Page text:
Essential Outsiders: Chinese and Jews in the Modern Transformation of Southeast Asia and Central Europe

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Daniel Chirot, Anthony Reid
University of Washington Press, 1997 - History - 335 pages
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Ethnic Chinese in Southeast Asia, like Jews in Central Europe until the Holocaust, have been remarkably successful as an entrepreneurial and professional minority. Whole regimes have sometimes relied on the financial underpinnings of Chinese business to maintain themselves in power, and recently Chinese businesses have led the drive to economic modernization in Southeast Asia. But at the same time, they remain, as the Jews were, the quintessential “outsiders.” In some Southeast Asian countries they are targets of majority nationalist prejudices and suffer from discrimination, even when they are formally integrated into the nation.
 

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Contents

Conflicting Identities and the Dangers of Communalism
3
Entrepreneurial Minorities Nationalism and the State
33
Identity Choice and the Reaction to Prejudice among Chinese and Jews
73
Imagined Uncommunity The Lookjin Middle Class and Thai Official Nationalism
75
Pride and Prejudice or Sense and Sensibility? How Reasonable Was AntiSemitism in Vienna 18801939?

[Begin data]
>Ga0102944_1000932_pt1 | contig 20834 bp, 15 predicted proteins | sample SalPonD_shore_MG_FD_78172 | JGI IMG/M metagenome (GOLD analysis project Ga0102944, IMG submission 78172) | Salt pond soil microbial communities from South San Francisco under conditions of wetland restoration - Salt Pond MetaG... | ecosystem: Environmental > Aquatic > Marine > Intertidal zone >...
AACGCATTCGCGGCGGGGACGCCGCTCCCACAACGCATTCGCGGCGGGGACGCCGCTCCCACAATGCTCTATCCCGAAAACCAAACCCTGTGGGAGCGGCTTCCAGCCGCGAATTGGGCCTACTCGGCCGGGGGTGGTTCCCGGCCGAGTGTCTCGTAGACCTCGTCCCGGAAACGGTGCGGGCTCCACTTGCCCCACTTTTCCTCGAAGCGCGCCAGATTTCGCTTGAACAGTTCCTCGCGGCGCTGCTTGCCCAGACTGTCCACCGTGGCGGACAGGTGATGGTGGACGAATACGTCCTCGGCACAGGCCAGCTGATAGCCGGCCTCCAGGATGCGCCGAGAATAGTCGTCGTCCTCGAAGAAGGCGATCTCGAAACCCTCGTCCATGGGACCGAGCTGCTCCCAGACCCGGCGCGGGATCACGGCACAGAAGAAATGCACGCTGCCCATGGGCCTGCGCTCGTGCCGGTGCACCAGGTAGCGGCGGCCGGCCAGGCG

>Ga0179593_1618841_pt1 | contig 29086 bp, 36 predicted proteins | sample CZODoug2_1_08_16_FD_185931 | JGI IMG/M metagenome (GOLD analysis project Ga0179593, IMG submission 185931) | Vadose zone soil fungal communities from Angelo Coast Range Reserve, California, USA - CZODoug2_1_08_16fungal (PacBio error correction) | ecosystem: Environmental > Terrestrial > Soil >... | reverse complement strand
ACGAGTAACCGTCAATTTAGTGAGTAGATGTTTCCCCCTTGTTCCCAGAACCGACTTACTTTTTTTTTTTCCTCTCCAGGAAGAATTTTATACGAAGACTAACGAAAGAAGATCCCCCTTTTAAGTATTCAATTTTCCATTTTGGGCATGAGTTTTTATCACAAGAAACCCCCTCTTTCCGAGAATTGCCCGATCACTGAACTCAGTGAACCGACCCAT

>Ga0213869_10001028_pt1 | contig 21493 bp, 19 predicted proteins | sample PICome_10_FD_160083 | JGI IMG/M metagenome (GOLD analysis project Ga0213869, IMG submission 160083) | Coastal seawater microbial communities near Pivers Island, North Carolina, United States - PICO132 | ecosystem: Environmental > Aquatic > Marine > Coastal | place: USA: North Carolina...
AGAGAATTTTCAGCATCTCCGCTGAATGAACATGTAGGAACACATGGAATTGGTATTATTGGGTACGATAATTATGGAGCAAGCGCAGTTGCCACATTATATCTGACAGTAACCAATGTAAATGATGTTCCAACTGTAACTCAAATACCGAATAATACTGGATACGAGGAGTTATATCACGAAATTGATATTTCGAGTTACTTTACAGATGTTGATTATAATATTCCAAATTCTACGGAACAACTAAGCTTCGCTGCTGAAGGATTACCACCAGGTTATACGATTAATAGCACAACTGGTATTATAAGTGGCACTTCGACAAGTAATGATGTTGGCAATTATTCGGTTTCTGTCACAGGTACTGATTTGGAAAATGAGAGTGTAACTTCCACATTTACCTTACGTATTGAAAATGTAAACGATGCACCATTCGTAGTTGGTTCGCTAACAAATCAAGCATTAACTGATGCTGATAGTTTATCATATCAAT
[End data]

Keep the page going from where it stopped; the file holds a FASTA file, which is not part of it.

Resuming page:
99
Jewish Entrepreneurship and Identity under Capitalism and Socialism in Central Europe The Unresolved Dilemmas of Hungarian Jewry
125
AntiSinicism and Chinese Identity Options in the Philippines
153
The Modernization of Ethnic Perceptions and Conflicts
185
Middleman Minorities and Blood Is There a Natural Economy of the Ritual Murder Accusation in Europe?
208
Chinese Businesses in Contemporary Southeast Asia Are There Parallels?
235
A Specific Idiom of Chinese Capitalism in Southeast Asia SinoMalaysian Capital Accumulation in the Face of State Hostility
237
Ethnicity and Capitalist Development The Changing Role of the Chinese in Thailand
258
Strengths and Weaknesses of Minority Status for Southeast Asian Chinese at a Time of Economic Growth and Liberalization
285
Contributors
318
Index
321
Copyright

AntiSinicism in Javas New Order
187

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About the author (1997)

Russ Christensen has spent over four years with the Pa-O in the Mae Hong Son area of northern Thailand. Sann Kyaw, and ethnic Pa-O, completed two years at the University of Mandalay before the universities were closed in 1988.

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